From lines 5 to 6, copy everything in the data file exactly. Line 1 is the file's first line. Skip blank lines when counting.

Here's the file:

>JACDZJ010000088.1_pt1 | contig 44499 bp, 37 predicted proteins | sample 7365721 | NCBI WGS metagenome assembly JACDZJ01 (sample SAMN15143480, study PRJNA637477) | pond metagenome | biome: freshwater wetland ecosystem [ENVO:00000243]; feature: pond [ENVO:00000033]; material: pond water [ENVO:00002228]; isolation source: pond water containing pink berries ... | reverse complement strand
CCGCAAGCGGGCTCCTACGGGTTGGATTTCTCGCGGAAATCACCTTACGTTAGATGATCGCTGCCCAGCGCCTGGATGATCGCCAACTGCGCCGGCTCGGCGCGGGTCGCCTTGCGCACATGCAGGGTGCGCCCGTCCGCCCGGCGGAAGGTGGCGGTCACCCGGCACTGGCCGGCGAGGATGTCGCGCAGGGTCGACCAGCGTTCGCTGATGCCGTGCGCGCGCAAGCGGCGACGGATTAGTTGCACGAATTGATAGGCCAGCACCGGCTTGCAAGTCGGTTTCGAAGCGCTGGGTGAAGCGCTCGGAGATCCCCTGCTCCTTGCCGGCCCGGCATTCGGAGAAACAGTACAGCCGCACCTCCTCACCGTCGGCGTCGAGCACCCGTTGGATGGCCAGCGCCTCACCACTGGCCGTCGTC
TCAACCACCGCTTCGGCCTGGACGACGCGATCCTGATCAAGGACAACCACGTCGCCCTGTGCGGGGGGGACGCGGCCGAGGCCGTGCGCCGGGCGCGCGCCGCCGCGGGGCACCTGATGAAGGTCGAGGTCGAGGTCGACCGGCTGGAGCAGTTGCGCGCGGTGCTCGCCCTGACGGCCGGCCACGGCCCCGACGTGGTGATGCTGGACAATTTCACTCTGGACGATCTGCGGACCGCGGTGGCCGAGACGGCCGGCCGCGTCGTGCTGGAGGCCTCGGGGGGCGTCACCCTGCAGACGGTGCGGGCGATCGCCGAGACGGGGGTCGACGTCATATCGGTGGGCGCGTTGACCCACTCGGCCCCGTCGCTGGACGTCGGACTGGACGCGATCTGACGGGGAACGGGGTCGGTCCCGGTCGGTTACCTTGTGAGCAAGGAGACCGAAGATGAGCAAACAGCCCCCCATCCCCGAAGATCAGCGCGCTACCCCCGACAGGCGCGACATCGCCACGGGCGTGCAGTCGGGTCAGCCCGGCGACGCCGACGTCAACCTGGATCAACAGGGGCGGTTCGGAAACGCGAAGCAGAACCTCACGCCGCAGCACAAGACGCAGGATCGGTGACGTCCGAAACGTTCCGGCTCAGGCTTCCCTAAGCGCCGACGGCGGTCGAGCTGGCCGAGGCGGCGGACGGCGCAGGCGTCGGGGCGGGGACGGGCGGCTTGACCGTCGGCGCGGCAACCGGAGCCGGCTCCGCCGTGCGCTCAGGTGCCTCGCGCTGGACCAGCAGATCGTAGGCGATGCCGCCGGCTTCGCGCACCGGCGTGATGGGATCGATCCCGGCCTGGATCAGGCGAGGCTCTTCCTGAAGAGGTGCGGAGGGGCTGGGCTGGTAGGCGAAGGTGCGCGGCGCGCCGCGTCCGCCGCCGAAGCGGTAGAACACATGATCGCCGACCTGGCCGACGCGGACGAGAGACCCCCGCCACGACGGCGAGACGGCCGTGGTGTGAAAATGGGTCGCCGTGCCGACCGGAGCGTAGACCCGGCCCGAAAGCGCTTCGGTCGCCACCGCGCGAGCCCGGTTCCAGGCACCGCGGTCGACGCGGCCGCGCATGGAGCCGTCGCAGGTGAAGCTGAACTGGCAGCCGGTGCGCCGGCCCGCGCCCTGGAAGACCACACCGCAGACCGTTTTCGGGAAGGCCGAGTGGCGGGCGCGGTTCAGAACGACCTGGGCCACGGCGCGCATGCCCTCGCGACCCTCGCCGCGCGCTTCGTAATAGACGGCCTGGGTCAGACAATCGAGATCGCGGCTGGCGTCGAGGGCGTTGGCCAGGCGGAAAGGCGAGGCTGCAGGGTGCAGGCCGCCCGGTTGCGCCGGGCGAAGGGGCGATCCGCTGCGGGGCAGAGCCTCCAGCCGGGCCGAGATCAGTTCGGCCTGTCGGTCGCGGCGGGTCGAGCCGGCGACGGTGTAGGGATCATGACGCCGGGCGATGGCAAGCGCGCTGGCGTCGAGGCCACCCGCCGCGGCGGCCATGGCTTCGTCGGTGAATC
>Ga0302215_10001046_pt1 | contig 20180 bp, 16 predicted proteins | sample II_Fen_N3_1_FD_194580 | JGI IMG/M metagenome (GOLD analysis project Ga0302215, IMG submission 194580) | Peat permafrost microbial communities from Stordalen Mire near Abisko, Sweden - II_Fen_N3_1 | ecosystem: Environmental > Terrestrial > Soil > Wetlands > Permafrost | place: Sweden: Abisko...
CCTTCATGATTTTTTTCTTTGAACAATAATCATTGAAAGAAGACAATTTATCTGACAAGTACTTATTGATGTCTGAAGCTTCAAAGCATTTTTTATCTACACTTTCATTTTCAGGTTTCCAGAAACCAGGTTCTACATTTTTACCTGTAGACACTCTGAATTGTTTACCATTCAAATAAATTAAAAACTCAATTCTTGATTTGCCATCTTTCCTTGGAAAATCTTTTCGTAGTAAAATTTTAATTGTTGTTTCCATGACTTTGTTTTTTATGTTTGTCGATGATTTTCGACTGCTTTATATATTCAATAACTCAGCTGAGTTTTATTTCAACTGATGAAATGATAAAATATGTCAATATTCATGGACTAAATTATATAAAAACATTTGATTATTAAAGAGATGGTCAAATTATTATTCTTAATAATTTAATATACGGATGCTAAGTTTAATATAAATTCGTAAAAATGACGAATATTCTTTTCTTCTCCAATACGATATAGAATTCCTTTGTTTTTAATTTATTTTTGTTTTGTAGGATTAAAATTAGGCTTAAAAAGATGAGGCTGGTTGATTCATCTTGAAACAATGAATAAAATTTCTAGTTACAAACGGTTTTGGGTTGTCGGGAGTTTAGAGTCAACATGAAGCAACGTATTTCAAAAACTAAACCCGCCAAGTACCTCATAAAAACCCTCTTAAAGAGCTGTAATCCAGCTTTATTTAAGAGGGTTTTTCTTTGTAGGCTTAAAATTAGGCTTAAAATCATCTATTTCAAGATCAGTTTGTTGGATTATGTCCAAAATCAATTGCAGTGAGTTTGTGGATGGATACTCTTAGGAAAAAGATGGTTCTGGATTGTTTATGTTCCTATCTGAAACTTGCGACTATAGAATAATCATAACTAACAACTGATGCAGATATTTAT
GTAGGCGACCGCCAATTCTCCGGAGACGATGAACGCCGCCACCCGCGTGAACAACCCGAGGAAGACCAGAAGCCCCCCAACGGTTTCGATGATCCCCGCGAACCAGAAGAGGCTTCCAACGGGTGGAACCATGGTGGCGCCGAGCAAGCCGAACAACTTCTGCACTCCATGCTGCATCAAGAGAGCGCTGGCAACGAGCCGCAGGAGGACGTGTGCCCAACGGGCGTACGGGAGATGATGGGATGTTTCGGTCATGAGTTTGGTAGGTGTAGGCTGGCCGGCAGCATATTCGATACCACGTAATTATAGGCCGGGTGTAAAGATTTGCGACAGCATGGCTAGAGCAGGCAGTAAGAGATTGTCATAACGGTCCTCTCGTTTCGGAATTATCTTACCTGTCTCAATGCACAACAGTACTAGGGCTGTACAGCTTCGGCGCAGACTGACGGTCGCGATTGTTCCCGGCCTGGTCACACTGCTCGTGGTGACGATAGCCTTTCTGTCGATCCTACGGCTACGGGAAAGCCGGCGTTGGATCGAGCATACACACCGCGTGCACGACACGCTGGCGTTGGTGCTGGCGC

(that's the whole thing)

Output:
CCTTCATGATTTTTTTCTTTGAACAATAATCATTGAAAGAAGACAATTTATCTGACAAGTACTTATTGATGTCTGAAGCTTCAAAGCATTTTTTATCTACACTTTCATTTTCAGGTTTCCAGAAACCAGGTTCTACATTTTTACCTGTAGACACTCTGAATTGTTTACCATTCAAATAAATTAAAAACTCAATTCTTGATTTGCCATCTTTCCTTGGAAAATCTTTTCGTAGTAAAATTTTAATTGTTGTTTCCATGACTTTGTTTTTTATGTTTGTCGATGATTTTCGACTGCTTTATATATTCAATAACTCAGCTGAGTTTTATTTCAACTGATGAAATGATAAAATATGTCAATATTCATGGACTAAATTATATAAAAACATTTGATTATTAAAGAGATGGTCAAATTATTATTCTTAATAATTTAATATACGGATGCTAAGTTTAATATAAATTCGTAAAAATGACGAATATTCTTTTCTTCTCCAATACGATATAGAATTCCTTTGTTTTTAATTTATTTTTGTTTTGTAGGATTAAAATTAGGCTTAAAAAGATGAGGCTGGTTGATTCATCTTGAAACAATGAATAAAATTTCTAGTTACAAACGGTTTTGGGTTGTCGGGAGTTTAGAGTCAACATGAAGCAACGTATTTCAAAAACTAAACCCGCCAAGTACCTCATAAAAACCCTCTTAAAGAGCTGTAATCCAGCTTTATTTAAGAGGGTTTTTCTTTGTAGGCTTAAAATTAGGCTTAAAATCATCTATTTCAAGATCAGTTTGTTGGATTATGTCCAAAATCAATTGCAGTGAGTTTGTGGATGGATACTCTTAGGAAAAAGATGGTTCTGGATTGTTTATGTTCCTATCTGAAACTTGCGACTATAGAATAATCATAACTAACAACTGATGCAGATATTTAT
GTAGGCGACCGCCAATTCTCCGGAGACGATGAACGCCGCCACCCGCGTGAACAACCCGAGGAAGACCAGAAGCCCCCCAACGGTTTCGATGATCCCCGCGAACCAGAAGAGGCTTCCAACGGGTGGAACCATGGTGGCGCCGAGCAAGCCGAACAACTTCTGCACTCCATGCTGCATCAAGAGAGCGCTGGCAACGAGCCGCAGGAGGACGTGTGCCCAACGGGCGTACGGGAGATGATGGGATGTTTCGGTCATGAGTTTGGTAGGTGTAGGCTGGCCGGCAGCATATTCGATACCACGTAATTATAGGCCGGGTGTAAAGATTTGCGACAGCATGGCTAGAGCAGGCAGTAAGAGATTGTCATAACGGTCCTCTCGTTTCGGAATTATCTTACCTGTCTCAATGCACAACAGTACTAGGGCTGTACAGCTTCGGCGCAGACTGACGGTCGCGATTGTTCCCGGCCTGGTCACACTGCTCGTGGTGACGATAGCCTTTCTGTCGATCCTACGGCTACGGGAAAGCCGGCGTTGGATCGAGCATACACACCGCGTGCACGACACGCTGGCGTTGGTGCTGGCGC